News Release

Its business, not personal

Drawing the line between business and personal insurance for your home-based business

For many entrepreneurs, there is often a blurring of the lines between personal and business roles and this can even extend into insurance planning. It’s important to ensure that personal and business risks are clearly ring-fenced and insured under the correct insurance policy. This becomes especially important when you look at how our work environments are evolving, with more people setting up home-based businesses.

This is according to Clayton Ellary, Commercial Branch Manager at Aon South Africa. “If you’re a solopreneur running a practice from home, it can be tricky knowing when something should be covered under your personal building, contents and motor insurance policy or your commercial business insurance. The definitive factor that separates a personal lines policy from a business policy is the nature of the risk involved.”

“Anyone who assumes that their home-owner insurance policy will cover the risks arising from their business pursuits may be making a mistake. While your home owners policy may cover you for your office as part of the insured building, it won’t protect you against claims arising from your business pursuits. For that reason, you should obtain a separate commercial policy if your endeavour involves any kind of liability risk – and most do,” says Clayton.

“The inventory of assets alone is normally vastly different between your standard furniture contained in a home to the specialised equipment used in your business, for example. Think of the expensive equipment that a dietician, physiotherapist or architect may require versus that of your usual household items as an example. Or an electrician who travels with what is essentially his entire business in his vehicle or trailer. This becomes more complex if you are ordering and keeping stock for clients on your premises or specialised materials and instruments that are needed to perform your work – you need a commercial insurance policy that is geared for fire risk, damage or theft as well as the liability risks that a business could face,” explains Clayton.

Liability is another important consideration for any business regardless of size. “Certain professionals, such as insurance brokers and estate agents as an example, should consider obtaining errors and omissions coverage and professional indemnity cover, and in the case of healthcare practitioners, medical malpractice insurance, should a customer accuse them of making some sort of error, omission or not delivering on a contractual agreement. Consider what would happen if a patient leaving a physiotherapy practice falls on the premises, suffers an injury and sues the physio for the damages?” he asks.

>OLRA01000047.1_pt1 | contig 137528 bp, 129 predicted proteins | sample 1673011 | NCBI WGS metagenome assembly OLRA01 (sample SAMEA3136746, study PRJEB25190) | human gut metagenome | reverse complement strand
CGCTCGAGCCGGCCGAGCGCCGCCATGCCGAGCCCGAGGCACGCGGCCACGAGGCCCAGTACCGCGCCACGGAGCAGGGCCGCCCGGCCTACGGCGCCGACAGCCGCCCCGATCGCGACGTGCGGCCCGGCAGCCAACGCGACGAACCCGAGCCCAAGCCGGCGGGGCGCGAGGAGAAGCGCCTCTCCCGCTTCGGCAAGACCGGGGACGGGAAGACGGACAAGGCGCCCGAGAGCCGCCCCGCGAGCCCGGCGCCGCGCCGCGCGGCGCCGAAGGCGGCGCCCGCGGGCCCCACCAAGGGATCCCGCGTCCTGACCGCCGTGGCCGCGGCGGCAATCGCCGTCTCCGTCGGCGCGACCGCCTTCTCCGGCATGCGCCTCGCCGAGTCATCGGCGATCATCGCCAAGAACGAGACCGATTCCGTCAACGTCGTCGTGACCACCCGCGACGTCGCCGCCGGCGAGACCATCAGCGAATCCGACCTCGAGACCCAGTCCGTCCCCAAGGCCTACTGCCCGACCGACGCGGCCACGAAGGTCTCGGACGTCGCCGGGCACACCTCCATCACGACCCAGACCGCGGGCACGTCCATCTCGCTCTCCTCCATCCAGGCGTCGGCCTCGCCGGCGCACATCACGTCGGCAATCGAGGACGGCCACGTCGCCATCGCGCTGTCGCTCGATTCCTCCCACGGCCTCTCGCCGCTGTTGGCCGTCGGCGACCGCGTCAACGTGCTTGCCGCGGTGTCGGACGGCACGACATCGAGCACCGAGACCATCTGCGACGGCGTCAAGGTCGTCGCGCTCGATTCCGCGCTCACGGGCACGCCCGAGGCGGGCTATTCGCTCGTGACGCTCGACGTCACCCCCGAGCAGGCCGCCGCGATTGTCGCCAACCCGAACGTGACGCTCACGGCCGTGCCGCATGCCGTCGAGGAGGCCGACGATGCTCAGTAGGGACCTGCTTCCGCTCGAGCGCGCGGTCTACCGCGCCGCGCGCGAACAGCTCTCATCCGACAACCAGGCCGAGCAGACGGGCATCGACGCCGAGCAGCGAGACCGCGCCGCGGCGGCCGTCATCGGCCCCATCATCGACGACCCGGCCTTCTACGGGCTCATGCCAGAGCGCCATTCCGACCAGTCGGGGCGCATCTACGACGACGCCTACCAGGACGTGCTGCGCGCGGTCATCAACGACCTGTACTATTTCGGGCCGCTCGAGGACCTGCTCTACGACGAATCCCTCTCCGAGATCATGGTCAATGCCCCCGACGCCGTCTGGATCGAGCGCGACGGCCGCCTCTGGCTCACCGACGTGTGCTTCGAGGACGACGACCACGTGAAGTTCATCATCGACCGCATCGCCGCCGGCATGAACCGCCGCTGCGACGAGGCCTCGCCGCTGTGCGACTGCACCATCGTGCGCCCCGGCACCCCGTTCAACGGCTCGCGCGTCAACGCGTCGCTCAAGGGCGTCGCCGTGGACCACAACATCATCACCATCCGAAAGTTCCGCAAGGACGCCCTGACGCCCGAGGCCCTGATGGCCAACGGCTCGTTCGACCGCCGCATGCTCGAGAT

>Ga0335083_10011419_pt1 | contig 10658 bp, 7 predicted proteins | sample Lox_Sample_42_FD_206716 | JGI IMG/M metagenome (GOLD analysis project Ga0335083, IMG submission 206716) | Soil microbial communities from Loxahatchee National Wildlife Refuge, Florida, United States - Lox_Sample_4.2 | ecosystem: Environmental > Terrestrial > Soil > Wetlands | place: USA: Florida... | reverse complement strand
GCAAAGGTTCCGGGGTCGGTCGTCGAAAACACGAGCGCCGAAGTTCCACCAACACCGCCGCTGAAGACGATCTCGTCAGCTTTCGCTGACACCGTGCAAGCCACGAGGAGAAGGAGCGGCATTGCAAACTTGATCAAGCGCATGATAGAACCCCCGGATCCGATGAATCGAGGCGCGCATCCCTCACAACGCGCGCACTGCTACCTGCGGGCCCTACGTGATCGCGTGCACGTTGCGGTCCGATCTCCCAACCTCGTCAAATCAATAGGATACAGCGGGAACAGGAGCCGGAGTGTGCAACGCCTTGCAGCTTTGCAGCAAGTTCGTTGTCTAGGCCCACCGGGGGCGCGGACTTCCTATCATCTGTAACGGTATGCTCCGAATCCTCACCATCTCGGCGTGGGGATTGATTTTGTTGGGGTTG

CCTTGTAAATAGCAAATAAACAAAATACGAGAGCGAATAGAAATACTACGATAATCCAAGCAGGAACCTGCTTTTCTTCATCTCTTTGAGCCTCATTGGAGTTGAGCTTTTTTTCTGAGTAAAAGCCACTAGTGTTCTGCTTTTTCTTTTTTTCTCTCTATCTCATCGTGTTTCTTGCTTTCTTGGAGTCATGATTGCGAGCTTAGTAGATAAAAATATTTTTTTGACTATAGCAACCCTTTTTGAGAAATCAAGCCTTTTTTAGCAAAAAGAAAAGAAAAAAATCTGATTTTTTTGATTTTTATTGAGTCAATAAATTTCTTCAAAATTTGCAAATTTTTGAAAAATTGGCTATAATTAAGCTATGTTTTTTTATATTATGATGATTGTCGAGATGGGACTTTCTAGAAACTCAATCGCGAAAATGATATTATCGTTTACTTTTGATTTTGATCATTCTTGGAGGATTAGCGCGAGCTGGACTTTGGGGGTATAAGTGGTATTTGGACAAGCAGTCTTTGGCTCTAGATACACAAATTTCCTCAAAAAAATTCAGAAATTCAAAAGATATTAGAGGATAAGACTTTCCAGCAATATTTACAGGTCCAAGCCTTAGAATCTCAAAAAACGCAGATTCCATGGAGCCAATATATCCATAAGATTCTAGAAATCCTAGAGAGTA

Consider the example of Zippy Parties. As the owner of Zippy Parties, Sally often drives to client’s homes, external venues and shopping centres with her vehicle and trailer loaded with props, accessories and merchandise. In some instances, she often sets up overnight which means that her merchandise may be unattended the night before an event takes place. If anything goes wrong – say her merchandise is stolen or damaged, or worse, a child falls over her display and is injured - Zippy Parties and Sally would face big financial losses, and liability.

While your business may be based at home, the risks it faces are very much in the business realm.

Another important consideration is that of director and officers liability. “If you sit on a board or you’re part of any committee representing an entity such as a business, non-profit organisation or even the local home owners association, then it makes sense to secure directors and officers liability (D&O) insurance which provides cover for liabilities that could arise from wrongdoings by directors and officers in conducting their managerial responsibilities,” adds Clayton.

Another typical ‘private vs business’ insurance conundrum presents itself in motor insurance cover. “There is a distinct difference between taking a weekend road trip or transporting friends to a rugby match and that of regularly driving to visit job sites or earning an extra income as a taxi driver. Your personal car insurance will normally not respond to a claim when you are transporting people or goods for remuneration, or using your vehicle to conduct your work, as the likes of plumbers and electricians often do.

So how can an entrepreneur protect a home-based business? Start by insuring your business right away by consulting with a broker who understands the risks faced by smaller commercial businesses. The value of a professional insurance broker comes to the fore when considering the various liability insurance aspects that could possibly impact your business. “A liability claim typically is less likely to happen to a small business, but when it does, it is normally for a large sum that could spell disaster for any small operator. Likewise, losing your stock through theft or fire, or your important IT assets such as laptops or servers can be a huge loss, not just financially, but reputationally too. This is why it is crucial to do a thorough needs-analysis to ensure that your business is covered for every possible scenario,” says Clayton.

“Talk to your insurance broker today, to make sure that your personal and business insurance toes the line. You could even have items that are insured on both policies that do not need to be. A thorough needs-analysis will ensure that you are correctly covered at the inception of your policy, so that come claims time (and crunch time), there are no unforeseen surprises,” concludes Clayton.

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Tom Hatcher 7 Jun 2014 14:58 Comments Policy
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Sandy Smith 25 May 2014 11:44 Comments Policy
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